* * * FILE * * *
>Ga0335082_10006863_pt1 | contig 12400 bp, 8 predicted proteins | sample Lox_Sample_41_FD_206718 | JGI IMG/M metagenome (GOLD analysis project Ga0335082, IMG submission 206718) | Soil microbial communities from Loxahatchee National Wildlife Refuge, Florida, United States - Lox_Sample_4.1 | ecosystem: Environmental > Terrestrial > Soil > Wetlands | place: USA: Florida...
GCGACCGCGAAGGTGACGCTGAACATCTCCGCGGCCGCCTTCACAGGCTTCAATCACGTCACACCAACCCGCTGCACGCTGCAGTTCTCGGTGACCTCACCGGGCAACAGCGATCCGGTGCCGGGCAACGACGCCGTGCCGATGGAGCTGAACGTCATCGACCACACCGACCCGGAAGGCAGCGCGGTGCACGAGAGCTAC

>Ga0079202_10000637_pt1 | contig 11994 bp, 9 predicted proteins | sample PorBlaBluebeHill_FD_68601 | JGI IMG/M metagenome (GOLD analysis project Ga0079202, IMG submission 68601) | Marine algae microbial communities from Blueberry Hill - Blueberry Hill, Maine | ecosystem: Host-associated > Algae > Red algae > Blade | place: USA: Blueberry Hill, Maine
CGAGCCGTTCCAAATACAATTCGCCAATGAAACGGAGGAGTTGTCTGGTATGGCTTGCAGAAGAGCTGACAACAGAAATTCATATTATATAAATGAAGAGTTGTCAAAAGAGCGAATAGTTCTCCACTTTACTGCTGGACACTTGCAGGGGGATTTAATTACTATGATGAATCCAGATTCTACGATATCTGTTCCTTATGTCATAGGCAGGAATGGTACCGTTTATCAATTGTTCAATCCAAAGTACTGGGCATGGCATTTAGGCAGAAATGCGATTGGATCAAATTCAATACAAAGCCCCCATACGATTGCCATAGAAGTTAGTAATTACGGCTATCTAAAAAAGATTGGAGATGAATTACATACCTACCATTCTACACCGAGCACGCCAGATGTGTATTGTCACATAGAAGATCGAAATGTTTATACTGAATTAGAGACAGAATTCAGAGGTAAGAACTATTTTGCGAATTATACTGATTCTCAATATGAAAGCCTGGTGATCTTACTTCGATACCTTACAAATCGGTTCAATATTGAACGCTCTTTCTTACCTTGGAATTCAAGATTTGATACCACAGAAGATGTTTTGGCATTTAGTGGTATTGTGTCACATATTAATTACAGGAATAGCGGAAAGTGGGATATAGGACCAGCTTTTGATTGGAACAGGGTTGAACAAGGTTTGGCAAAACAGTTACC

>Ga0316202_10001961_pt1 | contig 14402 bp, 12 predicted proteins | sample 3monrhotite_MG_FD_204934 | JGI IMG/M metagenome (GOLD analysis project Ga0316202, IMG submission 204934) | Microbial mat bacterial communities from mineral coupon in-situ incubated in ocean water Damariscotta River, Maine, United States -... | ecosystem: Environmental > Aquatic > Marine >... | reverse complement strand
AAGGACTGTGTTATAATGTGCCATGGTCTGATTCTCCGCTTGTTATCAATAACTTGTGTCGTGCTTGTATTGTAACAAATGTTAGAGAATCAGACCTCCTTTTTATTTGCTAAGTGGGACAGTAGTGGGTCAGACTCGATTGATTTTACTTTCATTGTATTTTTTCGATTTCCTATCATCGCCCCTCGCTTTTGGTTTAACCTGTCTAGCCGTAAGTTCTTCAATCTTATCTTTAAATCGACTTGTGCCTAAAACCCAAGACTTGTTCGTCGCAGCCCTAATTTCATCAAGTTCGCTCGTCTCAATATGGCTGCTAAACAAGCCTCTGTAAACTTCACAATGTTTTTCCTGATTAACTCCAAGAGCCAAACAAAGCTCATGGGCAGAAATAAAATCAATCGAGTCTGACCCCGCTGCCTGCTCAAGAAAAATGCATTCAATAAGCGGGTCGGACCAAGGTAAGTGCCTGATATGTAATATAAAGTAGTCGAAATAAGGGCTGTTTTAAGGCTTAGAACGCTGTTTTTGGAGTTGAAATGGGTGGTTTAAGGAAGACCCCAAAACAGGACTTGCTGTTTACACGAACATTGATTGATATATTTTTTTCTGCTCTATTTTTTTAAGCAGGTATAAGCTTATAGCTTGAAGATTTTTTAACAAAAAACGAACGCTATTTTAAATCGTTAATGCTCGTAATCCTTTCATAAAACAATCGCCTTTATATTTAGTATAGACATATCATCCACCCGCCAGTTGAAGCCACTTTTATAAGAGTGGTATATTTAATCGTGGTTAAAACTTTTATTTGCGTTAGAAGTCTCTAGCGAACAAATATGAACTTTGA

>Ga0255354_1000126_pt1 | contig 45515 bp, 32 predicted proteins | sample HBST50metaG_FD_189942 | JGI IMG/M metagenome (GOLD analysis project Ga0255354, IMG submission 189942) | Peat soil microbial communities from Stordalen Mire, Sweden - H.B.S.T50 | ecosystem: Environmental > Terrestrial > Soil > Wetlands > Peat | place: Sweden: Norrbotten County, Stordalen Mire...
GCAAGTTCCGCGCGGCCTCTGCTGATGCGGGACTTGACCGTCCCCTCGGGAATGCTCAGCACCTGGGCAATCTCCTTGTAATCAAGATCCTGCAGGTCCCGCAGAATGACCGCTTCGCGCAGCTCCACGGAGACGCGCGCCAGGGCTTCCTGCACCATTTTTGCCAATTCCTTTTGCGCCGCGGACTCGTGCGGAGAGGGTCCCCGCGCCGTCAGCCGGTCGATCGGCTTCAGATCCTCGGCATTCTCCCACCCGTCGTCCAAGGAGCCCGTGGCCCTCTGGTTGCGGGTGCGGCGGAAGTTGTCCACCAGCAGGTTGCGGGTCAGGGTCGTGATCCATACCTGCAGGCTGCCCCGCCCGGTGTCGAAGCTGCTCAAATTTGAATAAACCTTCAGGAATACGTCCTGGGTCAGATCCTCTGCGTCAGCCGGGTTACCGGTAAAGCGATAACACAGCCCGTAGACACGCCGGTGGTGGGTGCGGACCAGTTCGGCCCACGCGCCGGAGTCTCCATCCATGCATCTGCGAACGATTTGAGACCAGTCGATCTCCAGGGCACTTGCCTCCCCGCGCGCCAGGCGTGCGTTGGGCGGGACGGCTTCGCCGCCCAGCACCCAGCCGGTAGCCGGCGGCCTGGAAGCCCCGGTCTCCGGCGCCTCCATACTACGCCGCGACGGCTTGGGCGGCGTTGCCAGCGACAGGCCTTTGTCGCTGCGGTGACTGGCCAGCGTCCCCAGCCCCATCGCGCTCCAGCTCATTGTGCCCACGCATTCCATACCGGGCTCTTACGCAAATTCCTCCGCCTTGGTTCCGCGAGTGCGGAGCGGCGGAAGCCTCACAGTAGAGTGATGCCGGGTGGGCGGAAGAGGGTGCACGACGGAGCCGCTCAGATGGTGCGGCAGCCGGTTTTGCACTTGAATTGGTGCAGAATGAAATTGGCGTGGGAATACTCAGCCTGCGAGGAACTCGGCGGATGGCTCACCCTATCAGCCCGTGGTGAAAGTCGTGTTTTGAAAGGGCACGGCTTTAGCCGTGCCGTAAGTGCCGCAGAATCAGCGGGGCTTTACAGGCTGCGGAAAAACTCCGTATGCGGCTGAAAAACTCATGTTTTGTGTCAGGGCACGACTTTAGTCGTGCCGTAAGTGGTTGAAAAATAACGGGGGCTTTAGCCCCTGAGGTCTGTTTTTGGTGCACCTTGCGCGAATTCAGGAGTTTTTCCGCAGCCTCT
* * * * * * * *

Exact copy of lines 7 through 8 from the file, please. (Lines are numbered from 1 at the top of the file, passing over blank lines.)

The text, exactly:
>Ga0255354_1000126_pt1 | contig 45515 bp, 32 predicted proteins | sample HBST50metaG_FD_189942 | JGI IMG/M metagenome (GOLD analysis project Ga0255354, IMG submission 189942) | Peat soil microbial communities from Stordalen Mire, Sweden - H.B.S.T50 | ecosystem: Environmental > Terrestrial > Soil > Wetlands > Peat | place: Sweden: Norrbotten County, Stordalen Mire...
GCAAGTTCCGCGCGGCCTCTGCTGATGCGGGACTTGACCGTCCCCTCGGGAATGCTCAGCACCTGGGCAATCTCCTTGTAATCAAGATCCTGCAGGTCCCGCAGAATGACCGCTTCGCGCAGCTCCACGGAGACGCGCGCCAGGGCTTCCTGCACCATTTTTGCCAATTCCTTTTGCGCCGCGGACTCGTGCGGAGAGGGTCCCCGCGCCGTCAGCCGGTCGATCGGCTTCAGATCCTCGGCATTCTCCCACCCGTCGTCCAAGGAGCCCGTGGCCCTCTGGTTGCGGGTGCGGCGGAAGTTGTCCACCAGCAGGTTGCGGGTCAGGGTCGTGATCCATACCTGCAGGCTGCCCCGCCCGGTGTCGAAGCTGCTCAAATTTGAATAAACCTTCAGGAATACGTCCTGGGTCAGATCCTCTGCGTCAGCCGGGTTACCGGTAAAGCGATAACACAGCCCGTAGACACGCCGGTGGTGGGTGCGGACCAGTTCGGCCCACGCGCCGGAGTCTCCATCCATGCATCTGCGAACGATTTGAGACCAGTCGATCTCCAGGGCACTTGCCTCCCCGCGCGCCAGGCGTGCGTTGGGCGGGACGGCTTCGCCGCCCAGCACCCAGCCGGTAGCCGGCGGCCTGGAAGCCCCGGTCTCCGGCGCCTCCATACTACGCCGCGACGGCTTGGGCGGCGTTGCCAGCGACAGGCCTTTGTCGCTGCGGTGACTGGCCAGCGTCCCCAGCCCCATCGCGCTCCAGCTCATTGTGCCCACGCATTCCATACCGGGCTCTTACGCAAATTCCTCCGCCTTGGTTCCGCGAGTGCGGAGCGGCGGAAGCCTCACAGTAGAGTGATGCCGGGTGGGCGGAAGAGGGTGCACGACGGAGCCGCTCAGATGGTGCGGCAGCCGGTTTTGCACTTGAATTGGTGCAGAATGAAATTGGCGTGGGAATACTCAGCCTGCGAGGAACTCGGCGGATGGCTCACCCTATCAGCCCGTGGTGAAAGTCGTGTTTTGAAAGGGCACGGCTTTAGCCGTGCCGTAAGTGCCGCAGAATCAGCGGGGCTTTACAGGCTGCGGAAAAACTCCGTATGCGGCTGAAAAACTCATGTTTTGTGTCAGGGCACGACTTTAGTCGTGCCGTAAGTGGTTGAAAAATAACGGGGGCTTTAGCCCCTGAGGTCTGTTTTTGGTGCACCTTGCGCGAATTCAGGAGTTTTTCCGCAGCCTCT